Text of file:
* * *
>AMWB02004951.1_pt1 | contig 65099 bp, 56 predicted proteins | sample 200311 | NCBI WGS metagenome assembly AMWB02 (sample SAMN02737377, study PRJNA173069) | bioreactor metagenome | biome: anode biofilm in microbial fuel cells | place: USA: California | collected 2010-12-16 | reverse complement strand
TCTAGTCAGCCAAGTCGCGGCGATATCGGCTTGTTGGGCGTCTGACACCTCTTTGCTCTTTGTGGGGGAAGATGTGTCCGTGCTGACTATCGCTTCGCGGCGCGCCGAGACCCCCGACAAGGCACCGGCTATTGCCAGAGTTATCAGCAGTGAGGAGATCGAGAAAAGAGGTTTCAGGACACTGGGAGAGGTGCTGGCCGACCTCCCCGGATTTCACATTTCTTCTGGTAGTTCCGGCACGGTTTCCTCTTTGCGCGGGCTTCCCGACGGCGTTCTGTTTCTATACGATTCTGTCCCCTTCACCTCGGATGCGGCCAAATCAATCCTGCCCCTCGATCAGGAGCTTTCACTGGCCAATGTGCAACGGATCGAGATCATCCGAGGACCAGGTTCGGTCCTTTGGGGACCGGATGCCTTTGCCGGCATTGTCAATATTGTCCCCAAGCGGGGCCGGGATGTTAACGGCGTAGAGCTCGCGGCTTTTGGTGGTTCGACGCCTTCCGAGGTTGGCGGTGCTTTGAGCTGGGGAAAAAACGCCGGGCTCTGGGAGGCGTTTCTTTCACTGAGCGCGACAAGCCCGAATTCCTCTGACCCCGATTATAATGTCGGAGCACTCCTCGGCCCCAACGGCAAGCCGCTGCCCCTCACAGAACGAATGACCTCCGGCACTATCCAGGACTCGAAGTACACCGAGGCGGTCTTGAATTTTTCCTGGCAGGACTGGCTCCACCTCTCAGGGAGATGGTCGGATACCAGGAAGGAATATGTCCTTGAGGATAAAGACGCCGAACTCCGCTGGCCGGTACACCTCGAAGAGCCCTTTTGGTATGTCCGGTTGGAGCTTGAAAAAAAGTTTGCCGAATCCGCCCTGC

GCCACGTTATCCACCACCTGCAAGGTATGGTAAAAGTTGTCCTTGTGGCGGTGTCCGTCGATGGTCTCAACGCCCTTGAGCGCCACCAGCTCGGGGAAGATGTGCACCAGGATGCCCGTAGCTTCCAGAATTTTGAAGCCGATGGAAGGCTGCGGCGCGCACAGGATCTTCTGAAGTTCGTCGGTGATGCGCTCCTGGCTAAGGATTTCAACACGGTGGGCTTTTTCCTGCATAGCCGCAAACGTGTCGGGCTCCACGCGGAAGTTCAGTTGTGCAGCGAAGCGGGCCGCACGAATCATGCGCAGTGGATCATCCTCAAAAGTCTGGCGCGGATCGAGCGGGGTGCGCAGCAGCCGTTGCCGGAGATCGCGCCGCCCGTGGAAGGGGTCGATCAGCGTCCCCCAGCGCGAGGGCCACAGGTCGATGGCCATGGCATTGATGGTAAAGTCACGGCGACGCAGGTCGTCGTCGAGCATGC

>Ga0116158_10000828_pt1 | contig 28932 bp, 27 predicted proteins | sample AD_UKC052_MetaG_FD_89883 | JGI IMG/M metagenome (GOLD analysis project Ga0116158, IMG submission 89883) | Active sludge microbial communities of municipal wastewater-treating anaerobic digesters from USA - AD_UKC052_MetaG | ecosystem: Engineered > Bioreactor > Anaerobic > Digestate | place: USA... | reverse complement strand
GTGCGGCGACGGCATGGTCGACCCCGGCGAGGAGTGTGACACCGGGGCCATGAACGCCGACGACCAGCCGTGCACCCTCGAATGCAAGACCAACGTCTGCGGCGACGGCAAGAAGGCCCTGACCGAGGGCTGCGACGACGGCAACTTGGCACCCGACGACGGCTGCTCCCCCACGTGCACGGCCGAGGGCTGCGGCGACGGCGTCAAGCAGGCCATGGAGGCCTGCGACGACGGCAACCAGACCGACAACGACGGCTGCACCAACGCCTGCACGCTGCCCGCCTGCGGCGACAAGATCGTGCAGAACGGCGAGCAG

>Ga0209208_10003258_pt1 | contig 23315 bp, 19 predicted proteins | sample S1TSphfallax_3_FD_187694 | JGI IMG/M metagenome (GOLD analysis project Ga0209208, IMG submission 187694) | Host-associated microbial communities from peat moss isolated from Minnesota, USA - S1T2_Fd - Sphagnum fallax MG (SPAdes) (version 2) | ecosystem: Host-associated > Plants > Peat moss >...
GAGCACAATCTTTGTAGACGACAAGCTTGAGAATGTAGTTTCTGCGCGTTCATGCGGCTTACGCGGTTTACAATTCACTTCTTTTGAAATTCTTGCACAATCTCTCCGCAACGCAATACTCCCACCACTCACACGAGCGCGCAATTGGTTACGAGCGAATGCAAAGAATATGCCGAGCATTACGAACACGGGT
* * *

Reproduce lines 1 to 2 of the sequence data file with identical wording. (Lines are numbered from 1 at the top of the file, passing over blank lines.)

>AMWB02004951.1_pt1 | contig 65099 bp, 56 predicted proteins | sample 200311 | NCBI WGS metagenome assembly AMWB02 (sample SAMN02737377, study PRJNA173069) | bioreactor metagenome | biome: anode biofilm in microbial fuel cells | place: USA: California | collected 2010-12-16 | reverse complement strand
TCTAGTCAGCCAAGTCGCGGCGATATCGGCTTGTTGGGCGTCTGACACCTCTTTGCTCTTTGTGGGGGAAGATGTGTCCGTGCTGACTATCGCTTCGCGGCGCGCCGAGACCCCCGACAAGGCACCGGCTATTGCCAGAGTTATCAGCAGTGAGGAGATCGAGAAAAGAGGTTTCAGGACACTGGGAGAGGTGCTGGCCGACCTCCCCGGATTTCACATTTCTTCTGGTAGTTCCGGCACGGTTTCCTCTTTGCGCGGGCTTCCCGACGGCGTTCTGTTTCTATACGATTCTGTCCCCTTCACCTCGGATGCGGCCAAATCAATCCTGCCCCTCGATCAGGAGCTTTCACTGGCCAATGTGCAACGGATCGAGATCATCCGAGGACCAGGTTCGGTCCTTTGGGGACCGGATGCCTTTGCCGGCATTGTCAATATTGTCCCCAAGCGGGGCCGGGATGTTAACGGCGTAGAGCTCGCGGCTTTTGGTGGTTCGACGCCTTCCGAGGTTGGCGGTGCTTTGAGCTGGGGAAAAAACGCCGGGCTCTGGGAGGCGTTTCTTTCACTGAGCGCGACAAGCCCGAATTCCTCTGACCCCGATTATAATGTCGGAGCACTCCTCGGCCCCAACGGCAAGCCGCTGCCCCTCACAGAACGAATGACCTCCGGCACTATCCAGGACTCGAAGTACACCGAGGCGGTCTTGAATTTTTCCTGGCAGGACTGGCTCCACCTCTCAGGGAGATGGTCGGATACCAGGAAGGAATATGTCCTTGAGGATAAAGACGCCGAACTCCGCTGGCCGGTACACCTCGAAGAGCCCTTTTGGTATGTCCGGTTGGAGCTTGAAAAAAAGTTTGCCGAATCCGCCCTGC